Dietary citric acid decreased the theront number of Cryptocaryon irritans (Ciliata) in seawater-adapted tilapia (Oreochromis niloticus)


Journal of Fish Diseases, vol.47, no.2, 2024 (SCI-Expanded) identifier identifier

  • Publication Type: Article / Article
  • Volume: 47 Issue: 2
  • Publication Date: 2024
  • Doi Number: 10.1111/jfd.13881
  • Journal Name: Journal of Fish Diseases
  • Journal Indexes: Science Citation Index Expanded (SCI-EXPANDED), Scopus, Academic Search Premier, Aquatic Science & Fisheries Abstracts (ASFA), BIOSIS, CAB Abstracts, Environment Index, Veterinary Science Database
  • Keywords: Cryptocaryon irritans, organic acid, parasitic protozoon, theront
  • Ankara University Affiliated: Yes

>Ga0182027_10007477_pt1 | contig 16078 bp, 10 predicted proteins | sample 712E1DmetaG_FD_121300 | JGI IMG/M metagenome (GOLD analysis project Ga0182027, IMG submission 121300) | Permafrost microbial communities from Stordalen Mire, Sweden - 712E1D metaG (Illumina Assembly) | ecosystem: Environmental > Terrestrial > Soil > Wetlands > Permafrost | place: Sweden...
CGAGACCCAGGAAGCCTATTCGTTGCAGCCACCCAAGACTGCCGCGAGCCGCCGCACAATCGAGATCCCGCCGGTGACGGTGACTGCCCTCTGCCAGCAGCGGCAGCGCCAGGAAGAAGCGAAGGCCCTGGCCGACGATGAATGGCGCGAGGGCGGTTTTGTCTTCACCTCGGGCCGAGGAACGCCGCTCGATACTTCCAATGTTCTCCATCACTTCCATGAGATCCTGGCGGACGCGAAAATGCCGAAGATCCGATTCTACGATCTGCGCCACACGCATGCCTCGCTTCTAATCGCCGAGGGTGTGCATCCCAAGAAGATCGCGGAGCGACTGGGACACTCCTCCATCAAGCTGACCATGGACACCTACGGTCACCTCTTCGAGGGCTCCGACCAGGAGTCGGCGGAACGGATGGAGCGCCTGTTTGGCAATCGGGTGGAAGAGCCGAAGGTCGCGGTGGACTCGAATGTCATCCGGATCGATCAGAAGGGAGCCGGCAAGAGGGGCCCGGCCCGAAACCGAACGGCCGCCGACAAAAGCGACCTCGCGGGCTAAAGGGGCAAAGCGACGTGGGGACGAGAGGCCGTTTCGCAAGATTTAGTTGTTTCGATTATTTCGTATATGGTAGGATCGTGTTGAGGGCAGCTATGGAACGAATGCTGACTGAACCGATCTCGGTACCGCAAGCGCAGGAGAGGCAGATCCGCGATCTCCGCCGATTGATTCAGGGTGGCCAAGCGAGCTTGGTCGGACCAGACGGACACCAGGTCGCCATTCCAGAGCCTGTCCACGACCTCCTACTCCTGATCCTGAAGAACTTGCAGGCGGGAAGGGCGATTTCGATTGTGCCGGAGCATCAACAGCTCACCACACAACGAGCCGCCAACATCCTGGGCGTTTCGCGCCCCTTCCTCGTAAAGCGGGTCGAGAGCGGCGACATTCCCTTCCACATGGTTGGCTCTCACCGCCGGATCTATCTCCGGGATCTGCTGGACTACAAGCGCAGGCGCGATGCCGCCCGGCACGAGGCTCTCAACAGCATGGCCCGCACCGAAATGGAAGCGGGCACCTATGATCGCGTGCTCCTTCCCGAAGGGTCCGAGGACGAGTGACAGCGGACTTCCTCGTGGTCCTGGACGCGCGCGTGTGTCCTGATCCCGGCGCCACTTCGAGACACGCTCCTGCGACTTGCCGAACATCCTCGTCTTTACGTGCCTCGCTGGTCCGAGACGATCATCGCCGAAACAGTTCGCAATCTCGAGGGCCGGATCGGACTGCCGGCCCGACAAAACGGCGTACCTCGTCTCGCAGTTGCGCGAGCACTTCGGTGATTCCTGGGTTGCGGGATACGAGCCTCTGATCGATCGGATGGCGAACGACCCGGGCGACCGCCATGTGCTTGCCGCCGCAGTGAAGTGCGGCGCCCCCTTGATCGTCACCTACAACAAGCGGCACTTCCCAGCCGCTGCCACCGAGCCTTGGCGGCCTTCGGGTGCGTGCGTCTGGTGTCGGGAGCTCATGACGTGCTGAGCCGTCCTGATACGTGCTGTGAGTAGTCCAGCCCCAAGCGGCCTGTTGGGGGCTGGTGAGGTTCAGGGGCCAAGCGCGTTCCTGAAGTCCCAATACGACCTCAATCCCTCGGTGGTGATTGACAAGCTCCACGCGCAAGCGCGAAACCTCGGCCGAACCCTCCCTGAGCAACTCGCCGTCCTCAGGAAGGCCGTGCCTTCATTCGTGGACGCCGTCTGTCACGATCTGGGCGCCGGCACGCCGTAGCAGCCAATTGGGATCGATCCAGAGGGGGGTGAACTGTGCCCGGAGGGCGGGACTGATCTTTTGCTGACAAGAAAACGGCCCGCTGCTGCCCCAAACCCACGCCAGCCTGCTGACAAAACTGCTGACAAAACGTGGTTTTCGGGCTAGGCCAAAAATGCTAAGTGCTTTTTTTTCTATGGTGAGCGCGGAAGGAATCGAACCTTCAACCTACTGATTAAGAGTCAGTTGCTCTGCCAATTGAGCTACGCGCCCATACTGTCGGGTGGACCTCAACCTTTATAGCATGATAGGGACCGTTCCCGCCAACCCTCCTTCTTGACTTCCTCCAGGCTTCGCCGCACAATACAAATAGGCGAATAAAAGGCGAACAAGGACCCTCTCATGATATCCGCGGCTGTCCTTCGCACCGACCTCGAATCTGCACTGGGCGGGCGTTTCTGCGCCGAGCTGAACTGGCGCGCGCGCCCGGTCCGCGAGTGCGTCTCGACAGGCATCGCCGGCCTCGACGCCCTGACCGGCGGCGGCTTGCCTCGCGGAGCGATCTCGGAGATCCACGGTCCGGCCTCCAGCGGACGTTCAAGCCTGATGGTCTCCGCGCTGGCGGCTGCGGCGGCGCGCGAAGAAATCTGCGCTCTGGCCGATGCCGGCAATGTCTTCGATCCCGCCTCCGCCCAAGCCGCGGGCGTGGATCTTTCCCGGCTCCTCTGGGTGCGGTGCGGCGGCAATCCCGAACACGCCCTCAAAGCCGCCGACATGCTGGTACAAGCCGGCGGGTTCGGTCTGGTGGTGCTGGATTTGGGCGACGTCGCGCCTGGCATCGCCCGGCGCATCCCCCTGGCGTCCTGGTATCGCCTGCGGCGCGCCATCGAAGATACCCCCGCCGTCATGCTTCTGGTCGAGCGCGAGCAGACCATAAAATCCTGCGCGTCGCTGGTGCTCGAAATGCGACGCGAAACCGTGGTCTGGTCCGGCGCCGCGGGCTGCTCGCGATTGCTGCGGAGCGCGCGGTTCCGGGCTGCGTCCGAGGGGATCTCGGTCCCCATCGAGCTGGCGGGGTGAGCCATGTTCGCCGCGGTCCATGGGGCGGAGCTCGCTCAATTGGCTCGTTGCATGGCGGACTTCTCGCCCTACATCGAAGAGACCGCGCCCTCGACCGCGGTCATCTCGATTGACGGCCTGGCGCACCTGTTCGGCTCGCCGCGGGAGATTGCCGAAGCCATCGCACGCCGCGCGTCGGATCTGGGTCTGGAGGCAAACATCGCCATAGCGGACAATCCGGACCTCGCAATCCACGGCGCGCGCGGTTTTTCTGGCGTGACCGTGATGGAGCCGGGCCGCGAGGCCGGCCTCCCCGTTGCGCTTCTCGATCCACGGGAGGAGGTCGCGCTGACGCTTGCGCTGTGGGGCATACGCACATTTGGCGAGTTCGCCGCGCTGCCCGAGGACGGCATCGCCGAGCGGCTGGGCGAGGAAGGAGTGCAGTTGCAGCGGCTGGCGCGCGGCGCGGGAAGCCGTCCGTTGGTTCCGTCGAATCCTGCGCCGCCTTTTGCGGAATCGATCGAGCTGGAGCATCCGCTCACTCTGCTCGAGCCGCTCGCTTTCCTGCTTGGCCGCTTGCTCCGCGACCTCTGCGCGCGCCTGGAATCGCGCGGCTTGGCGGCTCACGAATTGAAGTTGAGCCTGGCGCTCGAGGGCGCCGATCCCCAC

Cryptocaryoniasis remains a major parasitic disease and economic challenge for marine aquaculture. Cryptocaryoniasis in marine fish is caused by Cryptocaryon irritans (Ciliata). A theront is a motile, free-swimming stage in the life cycle of C. irritans, which is typically the infective stage that actively seeks out a host to initiate infection. Population density and growth rate of theronts were investigated in Nile tilapia, Oreochromis niloticus fed with citric acid-supplemented feed. The experiment involved feeding three diets with graded levels of citric acid (0, control diet, 0.5, 1 and 1.5 g kg−1 diet), to seawater-adapted Nile tilapia (O. niloticus) juveniles for 21 days. The results showed that citric acid in the fish feed had an impact on the theront number of C. irritans in a manner of dose-dependent. In the experimental cohort administered a diet supplemented with 1.5 g kg−1 citric acid, the population density of theronts was observed to be significantly reduced, measured at 29 ± 3.34, as opposed to 473.34 ± 16.48 in the control group at the culmination of the experiment. The observed population growth rate of theronts was significantly higher in the control group than in the group administered the citric acid feed (p <.005). The growth rate (r d−1) was 0.12 in control, 0.05 in 0.5 g kg−1, 0.031 in 1 g kg−1, and − 0.031 in 1.5 g kg−1 citric acid-supplemented groups. Fish growth and feed conversion ratio were not affected by the citric acid in the feed. In conclusion, the findings of this investigation provide a valuable addition to our understanding of the potential protective effects of citric acid supplementation for fish against the C. irritans parasite. This is evidenced by the observed reduction in theronts present in the water.